Even after the police discovered the extent of deaths at the facility (which they said at the time weren’t necessarily all linked to Covid-19), frantic calls to police continued. A resident said he wasn’t being allowed to call his family, though staff claimed to police it was because it was after hours. Other callers said the facility was in desperate need of more protective gowns and body bags, and a state senator reported there was no staff at the facility. One resident was sent to the hospital with hypothermia when the facility’s heat reportedly stopped working, a report shows, though staff later told police the heat was working. As public scrutiny intensified, a nurse reported receiving threats.

An ambulance departs Andover Subacute and Rehabilitation Center in Andover, New Jersey. (Eduardo Munoz Alvarez/Getty Images)

The state has since said more than 30 of the facility’s residents have died of Covid-19 and there have been more than 100 confirmed cases.

The facility owner said in a statement that staff had notified state authorities when “there was a tragic surge in patient deaths,” with 15 patients dying in a matter of days. He said employees tried to work with funeral homes to transport the deceased residents but were “left to manage these fatalities as best they could.” He added that resident safety was paramount at the facility, which had faced challenges related to a lack of protective gear and staffing complications after workers also became ill.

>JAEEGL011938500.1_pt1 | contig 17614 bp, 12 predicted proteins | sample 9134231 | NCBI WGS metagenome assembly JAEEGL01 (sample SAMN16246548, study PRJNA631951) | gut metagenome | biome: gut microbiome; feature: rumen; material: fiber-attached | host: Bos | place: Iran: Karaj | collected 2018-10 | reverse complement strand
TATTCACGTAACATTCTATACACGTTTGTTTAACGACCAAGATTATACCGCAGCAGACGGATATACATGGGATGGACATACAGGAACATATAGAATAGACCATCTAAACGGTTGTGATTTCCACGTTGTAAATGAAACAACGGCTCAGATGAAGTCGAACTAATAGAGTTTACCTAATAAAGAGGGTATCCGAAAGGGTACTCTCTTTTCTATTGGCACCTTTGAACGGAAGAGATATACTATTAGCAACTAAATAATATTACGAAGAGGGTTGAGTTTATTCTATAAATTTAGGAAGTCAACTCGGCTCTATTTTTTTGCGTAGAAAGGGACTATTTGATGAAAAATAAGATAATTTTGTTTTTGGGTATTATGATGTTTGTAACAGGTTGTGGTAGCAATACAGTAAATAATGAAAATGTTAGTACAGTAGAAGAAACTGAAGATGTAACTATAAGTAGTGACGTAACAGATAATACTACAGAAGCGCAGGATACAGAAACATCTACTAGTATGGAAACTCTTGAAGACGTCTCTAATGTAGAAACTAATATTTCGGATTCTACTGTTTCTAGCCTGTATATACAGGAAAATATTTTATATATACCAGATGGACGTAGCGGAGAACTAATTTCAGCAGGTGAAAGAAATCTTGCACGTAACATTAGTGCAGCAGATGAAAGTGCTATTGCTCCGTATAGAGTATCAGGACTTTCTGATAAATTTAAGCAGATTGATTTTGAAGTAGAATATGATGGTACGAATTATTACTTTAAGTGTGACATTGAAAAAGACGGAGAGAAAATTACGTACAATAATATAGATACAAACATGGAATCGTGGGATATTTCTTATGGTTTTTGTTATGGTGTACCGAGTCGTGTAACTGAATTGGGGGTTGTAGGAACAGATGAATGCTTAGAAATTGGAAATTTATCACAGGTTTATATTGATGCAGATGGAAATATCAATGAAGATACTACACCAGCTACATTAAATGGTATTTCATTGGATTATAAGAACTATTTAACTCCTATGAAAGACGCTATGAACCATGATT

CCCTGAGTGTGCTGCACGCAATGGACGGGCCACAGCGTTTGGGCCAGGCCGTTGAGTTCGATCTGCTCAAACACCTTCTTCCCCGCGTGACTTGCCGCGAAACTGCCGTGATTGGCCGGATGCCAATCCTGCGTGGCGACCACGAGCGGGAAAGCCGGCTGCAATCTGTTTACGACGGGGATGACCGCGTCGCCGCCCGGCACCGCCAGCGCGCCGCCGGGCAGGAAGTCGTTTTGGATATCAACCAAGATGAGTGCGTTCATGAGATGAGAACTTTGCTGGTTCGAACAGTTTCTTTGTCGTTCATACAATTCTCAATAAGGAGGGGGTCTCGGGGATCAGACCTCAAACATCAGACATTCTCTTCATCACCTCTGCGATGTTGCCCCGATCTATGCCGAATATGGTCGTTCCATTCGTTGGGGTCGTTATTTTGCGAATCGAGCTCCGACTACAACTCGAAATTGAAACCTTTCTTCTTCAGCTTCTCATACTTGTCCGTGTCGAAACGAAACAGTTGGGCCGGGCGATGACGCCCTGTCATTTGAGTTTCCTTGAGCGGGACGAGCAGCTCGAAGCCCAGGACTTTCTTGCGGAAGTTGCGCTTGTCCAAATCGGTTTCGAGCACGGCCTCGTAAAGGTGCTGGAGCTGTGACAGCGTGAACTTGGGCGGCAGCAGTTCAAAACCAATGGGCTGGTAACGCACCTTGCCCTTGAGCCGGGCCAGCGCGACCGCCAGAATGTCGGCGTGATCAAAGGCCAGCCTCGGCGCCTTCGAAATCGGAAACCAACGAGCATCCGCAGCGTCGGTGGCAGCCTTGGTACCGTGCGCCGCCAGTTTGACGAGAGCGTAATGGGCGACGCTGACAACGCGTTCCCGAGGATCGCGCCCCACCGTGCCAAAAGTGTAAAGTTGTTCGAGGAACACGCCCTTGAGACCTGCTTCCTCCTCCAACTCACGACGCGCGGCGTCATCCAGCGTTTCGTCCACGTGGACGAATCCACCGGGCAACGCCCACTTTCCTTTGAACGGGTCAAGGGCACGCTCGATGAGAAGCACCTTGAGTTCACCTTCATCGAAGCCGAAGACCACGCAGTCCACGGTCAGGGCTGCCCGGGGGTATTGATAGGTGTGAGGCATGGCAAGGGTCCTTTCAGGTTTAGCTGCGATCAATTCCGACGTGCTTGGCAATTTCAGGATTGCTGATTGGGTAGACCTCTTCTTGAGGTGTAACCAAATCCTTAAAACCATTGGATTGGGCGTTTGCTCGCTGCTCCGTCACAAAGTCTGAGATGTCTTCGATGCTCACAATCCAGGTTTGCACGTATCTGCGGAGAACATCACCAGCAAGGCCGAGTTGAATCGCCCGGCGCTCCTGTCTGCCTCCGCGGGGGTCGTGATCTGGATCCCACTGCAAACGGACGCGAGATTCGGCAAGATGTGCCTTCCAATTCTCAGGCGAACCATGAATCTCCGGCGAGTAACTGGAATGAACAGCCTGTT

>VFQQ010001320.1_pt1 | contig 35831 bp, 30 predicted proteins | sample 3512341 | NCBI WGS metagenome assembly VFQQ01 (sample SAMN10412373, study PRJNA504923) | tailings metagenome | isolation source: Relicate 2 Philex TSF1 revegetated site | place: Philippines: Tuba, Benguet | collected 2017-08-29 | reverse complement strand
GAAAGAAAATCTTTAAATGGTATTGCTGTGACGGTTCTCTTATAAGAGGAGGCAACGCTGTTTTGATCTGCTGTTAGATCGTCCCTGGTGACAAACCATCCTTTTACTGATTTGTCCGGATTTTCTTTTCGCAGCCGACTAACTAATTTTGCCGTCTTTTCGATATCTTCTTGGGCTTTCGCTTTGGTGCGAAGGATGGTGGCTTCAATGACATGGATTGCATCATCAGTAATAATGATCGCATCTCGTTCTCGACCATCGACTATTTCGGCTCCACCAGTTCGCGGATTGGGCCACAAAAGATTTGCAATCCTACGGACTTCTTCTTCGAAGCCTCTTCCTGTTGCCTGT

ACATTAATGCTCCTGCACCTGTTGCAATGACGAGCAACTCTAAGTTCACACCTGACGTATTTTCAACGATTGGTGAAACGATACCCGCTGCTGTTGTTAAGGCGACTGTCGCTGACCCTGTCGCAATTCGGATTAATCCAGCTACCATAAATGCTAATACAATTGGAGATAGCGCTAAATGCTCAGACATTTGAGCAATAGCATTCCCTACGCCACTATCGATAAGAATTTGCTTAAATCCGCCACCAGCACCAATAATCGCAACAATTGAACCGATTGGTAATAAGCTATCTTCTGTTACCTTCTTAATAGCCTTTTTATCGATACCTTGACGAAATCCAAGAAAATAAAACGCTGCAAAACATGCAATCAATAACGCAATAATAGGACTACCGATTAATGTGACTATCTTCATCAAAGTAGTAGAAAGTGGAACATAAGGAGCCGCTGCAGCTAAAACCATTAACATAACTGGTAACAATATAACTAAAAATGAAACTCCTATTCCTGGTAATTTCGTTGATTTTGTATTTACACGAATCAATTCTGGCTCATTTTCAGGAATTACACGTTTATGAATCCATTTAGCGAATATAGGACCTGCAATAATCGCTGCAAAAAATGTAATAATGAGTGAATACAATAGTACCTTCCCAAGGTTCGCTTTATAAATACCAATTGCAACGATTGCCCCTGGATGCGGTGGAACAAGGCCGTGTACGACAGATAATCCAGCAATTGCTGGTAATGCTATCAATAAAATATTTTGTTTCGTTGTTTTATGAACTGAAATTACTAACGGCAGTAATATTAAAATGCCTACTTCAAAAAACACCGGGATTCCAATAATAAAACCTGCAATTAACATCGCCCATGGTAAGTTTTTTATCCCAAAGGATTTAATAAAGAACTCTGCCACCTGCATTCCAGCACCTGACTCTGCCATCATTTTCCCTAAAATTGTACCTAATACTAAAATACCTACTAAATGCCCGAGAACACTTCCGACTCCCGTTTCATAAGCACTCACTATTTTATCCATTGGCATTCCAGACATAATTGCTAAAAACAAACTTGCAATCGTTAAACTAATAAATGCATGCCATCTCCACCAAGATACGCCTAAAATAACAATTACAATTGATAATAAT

In an earlier statement, a facility attorney said that nursing home officials were confident that any future review by the state of what had occurred “will confirm that the facility has been addressing the unprecedented challenges from this pandemic appropriately.”

Coroners worry Covid-19 test shortages could lead to uncounted deaths

New Jersey has become a Covid-19 hotspot, reporting more than 2,500 confirmed and suspected deaths and more than 13,000 cases in hundreds of state long-term care facilities.

Another New Jersey facility with a high number of coronavirus cases is the Lakeland Health Care Center, where Denise Jorgensen’s 78-year-old father had been rehabbing a broken hip. She said she and her brother were kept in the dark about her father’s fever for days. It was around then a doctor told them he suspected their father had Covid-19 but the facility had run out of tests, according to the family. They said they only learned there had already been deaths in the facility when a mayor wrote a letter to borough residents saying there was a “major Covid-19 outbreak” and that eight residents had died of Covid-19.

Denise Jorgensen said her father, George P Hanratty, died on March 31 after getting sick at the Lakeland Health Care Center.